(image source: Oxford Academic)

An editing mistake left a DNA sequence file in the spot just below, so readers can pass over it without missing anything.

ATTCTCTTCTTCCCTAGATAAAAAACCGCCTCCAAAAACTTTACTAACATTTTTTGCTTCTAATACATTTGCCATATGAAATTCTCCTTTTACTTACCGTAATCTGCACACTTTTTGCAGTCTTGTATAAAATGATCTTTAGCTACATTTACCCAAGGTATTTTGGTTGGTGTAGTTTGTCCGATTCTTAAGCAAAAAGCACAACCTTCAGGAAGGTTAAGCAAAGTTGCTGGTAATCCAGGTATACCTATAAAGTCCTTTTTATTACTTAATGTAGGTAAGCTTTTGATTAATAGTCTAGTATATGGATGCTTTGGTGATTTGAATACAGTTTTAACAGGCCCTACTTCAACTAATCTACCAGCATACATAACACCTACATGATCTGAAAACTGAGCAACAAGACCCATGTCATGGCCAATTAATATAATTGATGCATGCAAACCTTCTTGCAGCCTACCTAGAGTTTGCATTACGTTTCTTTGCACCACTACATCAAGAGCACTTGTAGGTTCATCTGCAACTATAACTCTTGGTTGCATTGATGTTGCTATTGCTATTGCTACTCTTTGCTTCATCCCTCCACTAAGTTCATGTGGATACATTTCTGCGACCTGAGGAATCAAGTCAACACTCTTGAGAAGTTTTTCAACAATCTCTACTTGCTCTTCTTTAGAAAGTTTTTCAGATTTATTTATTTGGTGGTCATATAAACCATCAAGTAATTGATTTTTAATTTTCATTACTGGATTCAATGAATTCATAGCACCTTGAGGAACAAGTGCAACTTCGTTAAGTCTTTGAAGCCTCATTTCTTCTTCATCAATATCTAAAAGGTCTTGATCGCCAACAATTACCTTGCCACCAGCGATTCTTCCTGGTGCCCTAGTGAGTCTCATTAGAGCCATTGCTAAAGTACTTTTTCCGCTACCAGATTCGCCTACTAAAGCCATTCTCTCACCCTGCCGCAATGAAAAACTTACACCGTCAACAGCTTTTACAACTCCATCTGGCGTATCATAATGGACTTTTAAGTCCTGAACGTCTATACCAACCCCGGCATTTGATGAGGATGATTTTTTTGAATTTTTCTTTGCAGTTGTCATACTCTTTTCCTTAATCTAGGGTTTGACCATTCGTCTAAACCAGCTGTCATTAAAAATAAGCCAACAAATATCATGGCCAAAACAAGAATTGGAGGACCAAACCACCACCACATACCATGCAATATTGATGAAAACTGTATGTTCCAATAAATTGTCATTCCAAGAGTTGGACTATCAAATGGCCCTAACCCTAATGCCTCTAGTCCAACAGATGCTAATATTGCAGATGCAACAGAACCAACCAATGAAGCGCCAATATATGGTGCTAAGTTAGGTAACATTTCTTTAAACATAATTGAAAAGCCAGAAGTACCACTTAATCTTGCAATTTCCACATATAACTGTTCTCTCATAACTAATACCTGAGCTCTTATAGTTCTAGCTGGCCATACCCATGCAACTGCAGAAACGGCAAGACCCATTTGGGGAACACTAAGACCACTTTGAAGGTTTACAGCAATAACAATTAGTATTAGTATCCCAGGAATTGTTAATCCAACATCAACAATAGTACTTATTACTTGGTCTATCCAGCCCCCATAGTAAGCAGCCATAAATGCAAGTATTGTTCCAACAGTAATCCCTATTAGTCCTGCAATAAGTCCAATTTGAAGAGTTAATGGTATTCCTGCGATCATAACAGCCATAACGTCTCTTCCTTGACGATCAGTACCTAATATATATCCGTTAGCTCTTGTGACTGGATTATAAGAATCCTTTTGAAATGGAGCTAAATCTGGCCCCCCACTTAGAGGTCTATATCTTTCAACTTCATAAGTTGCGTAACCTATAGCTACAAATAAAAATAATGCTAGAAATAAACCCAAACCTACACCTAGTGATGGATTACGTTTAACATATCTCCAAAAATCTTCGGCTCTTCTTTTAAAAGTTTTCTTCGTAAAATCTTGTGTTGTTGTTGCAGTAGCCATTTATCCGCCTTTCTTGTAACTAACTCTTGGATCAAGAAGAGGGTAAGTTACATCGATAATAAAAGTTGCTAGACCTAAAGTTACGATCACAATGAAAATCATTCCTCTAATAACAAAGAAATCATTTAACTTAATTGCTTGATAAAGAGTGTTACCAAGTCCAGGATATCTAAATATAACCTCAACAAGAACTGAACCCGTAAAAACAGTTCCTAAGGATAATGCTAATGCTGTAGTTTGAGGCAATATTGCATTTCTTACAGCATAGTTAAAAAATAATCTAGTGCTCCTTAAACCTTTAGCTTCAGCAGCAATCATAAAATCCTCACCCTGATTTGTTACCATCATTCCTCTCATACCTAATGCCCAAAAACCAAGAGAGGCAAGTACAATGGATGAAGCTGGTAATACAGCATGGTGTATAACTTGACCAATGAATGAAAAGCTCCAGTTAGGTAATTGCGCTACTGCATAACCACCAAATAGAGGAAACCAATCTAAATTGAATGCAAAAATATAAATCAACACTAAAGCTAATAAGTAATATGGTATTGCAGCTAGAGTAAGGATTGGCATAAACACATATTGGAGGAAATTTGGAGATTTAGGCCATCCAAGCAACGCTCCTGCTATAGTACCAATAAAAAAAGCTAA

Why and how did a new type of intervention, intended to prevent rulers from punishing individuals for their religious beliefs and justified using natural law, emerge in England during the first decade of the eighteenth century? This article traces its origins to the War of the Spanish Succession, when Huguenot publicists and diplomats petitioned English politicians to negotiate freedom for Huguenot prisoners in France. In campaigning for prisoners’ freedom rather than for the restoration of Huguenot corporate rights in France, Huguenot publicists and diplomats had to justify intervention in universalising, non-confessional terms. Because those prisoners were not protected by treaty law, the laws of war, or the laws of France, they cited Protestant and humanist traditions of natural law and theories of natural sociability to justify negotiating their release. In so doing, they invited European readers, politicians and monarchs to sympathise with distant strangers—and even to take political action on their behalf—not only because they shared a common faith, but also because they belonged to human society and shared a common humanity. These arguments circulated both in print and among European diplomats, altering the conduct of international affairs. In England, this article shows, Huguenot campaigns influenced debates about intervention and English foreign policy-making. Thus, this article suggests a new narrative for the diffusion of humanitarian argument in eighteenth-century western European political culture.Source: Oxford Academic.